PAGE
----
Thursday, 6 August 2015

A teacher recruitment time-bomb?

Just because teacher training applications are down, is there anything to worry about? Yes, lots – but maybe there are positives to be drawn from the situation.

At first glance, the report in the TES last week seems alarming: a 9% drop in applicants to be teachers, at a time when we know that the school population is rising, and is due to hit 8 million by 2023, the highest level since the tail-end of the Baby Boom reached school leaving age in the early 1970s. Who will teach all these children?

Is it actually alarming? It should be emphasised that this is a drop in applicants, not in the number of those accepted for a place – what the story doesn’t say is that there are still three and a half applicants for every place available. Having said that, it is important for training providers to have a choice. Unless the applicants are very committed and confident, or very foolish, they will also have applied for other courses or jobs, meaning that as university results and A-levels appear, many of the 120,000 applicants will drift away. Last year with 10,000 more applicants, only 93% of teacher training places were filled; it was 95% the year before. The really worrying figure is that over the five years to the end of 2014, new entrants to the profession fell by 16% (Daily Telegraph). A downward trend in teachers and an upward trend in children is not great news for the quality of education.

The negative implication of the news story is in fact borne out by a deeper look at the statistics. We do have something to worry about. In 2013 the primary outlook was slightly better than the secondary one (secondaries have shortfalls in practical and scientific subjects) but in 2014 it had declined to the same 93% new entrant level.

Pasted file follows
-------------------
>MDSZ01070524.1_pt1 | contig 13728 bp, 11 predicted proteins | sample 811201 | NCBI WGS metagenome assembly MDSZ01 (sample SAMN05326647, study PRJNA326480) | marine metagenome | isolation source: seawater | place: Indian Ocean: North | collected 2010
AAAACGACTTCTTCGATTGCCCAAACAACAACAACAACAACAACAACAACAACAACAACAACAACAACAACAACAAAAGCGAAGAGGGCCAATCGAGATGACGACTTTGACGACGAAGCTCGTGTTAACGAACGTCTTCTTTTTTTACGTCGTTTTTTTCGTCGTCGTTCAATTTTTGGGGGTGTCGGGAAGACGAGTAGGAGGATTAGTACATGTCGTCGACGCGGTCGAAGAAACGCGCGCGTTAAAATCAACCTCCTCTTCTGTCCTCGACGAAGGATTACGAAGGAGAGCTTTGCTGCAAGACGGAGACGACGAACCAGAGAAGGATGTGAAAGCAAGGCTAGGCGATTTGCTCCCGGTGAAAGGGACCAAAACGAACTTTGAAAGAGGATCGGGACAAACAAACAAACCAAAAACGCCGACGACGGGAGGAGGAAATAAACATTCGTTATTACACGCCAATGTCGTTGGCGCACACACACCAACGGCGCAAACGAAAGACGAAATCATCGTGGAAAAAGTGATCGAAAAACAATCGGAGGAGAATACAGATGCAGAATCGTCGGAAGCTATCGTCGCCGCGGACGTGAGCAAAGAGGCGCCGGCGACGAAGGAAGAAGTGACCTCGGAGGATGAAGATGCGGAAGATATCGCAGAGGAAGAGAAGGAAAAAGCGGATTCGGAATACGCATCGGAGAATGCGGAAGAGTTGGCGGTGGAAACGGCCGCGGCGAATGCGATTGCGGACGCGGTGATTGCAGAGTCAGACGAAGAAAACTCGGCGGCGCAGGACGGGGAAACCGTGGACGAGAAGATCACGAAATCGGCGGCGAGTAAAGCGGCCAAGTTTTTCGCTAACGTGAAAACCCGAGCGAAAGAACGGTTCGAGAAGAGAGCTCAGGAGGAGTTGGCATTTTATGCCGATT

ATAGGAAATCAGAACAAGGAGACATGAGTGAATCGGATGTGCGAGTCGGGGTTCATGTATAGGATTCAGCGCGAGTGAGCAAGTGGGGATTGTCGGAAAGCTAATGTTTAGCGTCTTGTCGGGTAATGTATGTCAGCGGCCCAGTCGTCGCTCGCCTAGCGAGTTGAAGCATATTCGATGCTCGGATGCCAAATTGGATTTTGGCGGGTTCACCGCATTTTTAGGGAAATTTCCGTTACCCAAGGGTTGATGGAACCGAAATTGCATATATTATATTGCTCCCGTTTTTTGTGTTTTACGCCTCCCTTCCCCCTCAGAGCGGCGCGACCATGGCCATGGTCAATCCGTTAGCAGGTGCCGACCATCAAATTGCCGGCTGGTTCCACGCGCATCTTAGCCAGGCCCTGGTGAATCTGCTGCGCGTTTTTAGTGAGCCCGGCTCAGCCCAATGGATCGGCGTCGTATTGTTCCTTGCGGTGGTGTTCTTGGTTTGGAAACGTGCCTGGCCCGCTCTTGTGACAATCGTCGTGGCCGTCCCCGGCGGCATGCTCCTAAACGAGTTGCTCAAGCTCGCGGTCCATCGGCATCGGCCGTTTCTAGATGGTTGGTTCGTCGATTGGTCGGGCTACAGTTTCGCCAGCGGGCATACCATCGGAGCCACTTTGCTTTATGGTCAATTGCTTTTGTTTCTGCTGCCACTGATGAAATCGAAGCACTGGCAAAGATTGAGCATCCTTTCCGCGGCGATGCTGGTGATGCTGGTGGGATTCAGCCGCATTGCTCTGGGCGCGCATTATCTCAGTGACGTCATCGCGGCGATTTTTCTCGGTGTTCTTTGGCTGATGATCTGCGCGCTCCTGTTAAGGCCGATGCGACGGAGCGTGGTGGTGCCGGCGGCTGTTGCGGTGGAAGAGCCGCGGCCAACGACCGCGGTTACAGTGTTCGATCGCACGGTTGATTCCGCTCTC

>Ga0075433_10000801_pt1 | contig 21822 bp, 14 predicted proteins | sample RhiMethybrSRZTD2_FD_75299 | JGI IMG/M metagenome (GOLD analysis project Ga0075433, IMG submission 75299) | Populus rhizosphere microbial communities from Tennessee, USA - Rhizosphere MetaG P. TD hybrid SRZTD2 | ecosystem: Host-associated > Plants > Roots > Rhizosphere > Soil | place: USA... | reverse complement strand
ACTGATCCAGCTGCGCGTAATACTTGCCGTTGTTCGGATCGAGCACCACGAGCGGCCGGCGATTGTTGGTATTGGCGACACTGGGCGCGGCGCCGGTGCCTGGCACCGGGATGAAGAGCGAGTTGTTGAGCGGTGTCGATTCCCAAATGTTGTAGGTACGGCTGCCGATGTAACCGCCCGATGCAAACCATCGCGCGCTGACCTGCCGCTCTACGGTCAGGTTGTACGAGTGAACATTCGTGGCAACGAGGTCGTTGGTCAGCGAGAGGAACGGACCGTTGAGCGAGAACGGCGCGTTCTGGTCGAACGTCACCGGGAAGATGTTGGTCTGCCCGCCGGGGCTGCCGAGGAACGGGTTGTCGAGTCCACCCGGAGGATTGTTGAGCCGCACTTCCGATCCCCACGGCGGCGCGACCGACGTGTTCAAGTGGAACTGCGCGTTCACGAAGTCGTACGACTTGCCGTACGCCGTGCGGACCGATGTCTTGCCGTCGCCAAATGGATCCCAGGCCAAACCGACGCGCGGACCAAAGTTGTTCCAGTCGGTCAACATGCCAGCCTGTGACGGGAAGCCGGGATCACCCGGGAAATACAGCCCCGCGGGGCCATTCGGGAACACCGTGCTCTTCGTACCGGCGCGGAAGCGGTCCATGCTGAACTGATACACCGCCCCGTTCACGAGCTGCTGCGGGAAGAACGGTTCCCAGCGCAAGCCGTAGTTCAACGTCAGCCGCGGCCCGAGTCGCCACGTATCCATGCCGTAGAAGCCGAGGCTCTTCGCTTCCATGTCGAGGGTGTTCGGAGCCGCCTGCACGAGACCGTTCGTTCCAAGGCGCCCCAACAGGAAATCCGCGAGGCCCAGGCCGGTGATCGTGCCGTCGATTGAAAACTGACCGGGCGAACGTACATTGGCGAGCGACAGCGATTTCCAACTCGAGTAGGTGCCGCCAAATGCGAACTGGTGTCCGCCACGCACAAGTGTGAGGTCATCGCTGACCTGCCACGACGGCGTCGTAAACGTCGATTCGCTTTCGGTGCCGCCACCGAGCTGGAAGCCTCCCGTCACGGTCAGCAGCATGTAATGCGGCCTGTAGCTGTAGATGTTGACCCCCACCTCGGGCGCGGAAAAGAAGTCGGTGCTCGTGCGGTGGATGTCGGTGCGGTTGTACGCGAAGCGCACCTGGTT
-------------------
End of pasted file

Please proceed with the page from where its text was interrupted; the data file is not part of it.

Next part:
There is not much to cheer us in the situation. The government’s statistical report disingenuously boasts that ‘New entrants to initial teacher training are becoming better qualified’, with 73% of postgraduate trainees holding first class or upper second class degrees. So - there are fewer, but those there are, are better. However, this percentage is not substantially different from the national picture (71% of all students achieve these grades, which are on the up) and let’s not forget that those with less than a lower second are barred from teacher training anyway, so with only three degree classes to choose from, that 73% figure is not particularly magnificent.

The truly alarming thing is that of those who do complete their training courses, a high number (it could be 40%) will start as a teacher and then leave within a year – the quit rate after graduation doubled between 2005 and 2011 (Guardian). It might be that the government’s recruitment targets allow for this sad haemorrhaging of potential talent – but it is the same impetuses behind both these stories - depression of recruitment and discouragement of retention. Repeatedly we hear and read of teachers’ disenchantment with the consequences of the changing systems over the last decade – incessant governmental fiddling, increased workload and the unrealistic expectations of inspectors and managers.

It is indeed a time-bomb, but maybe there will be some good to come out of this situation. Teachers’ conditions are going to have to improve if schools are to retain and recruit. Maybe this will involve a serious look at the professional and personal consequences of the target-driven system. 


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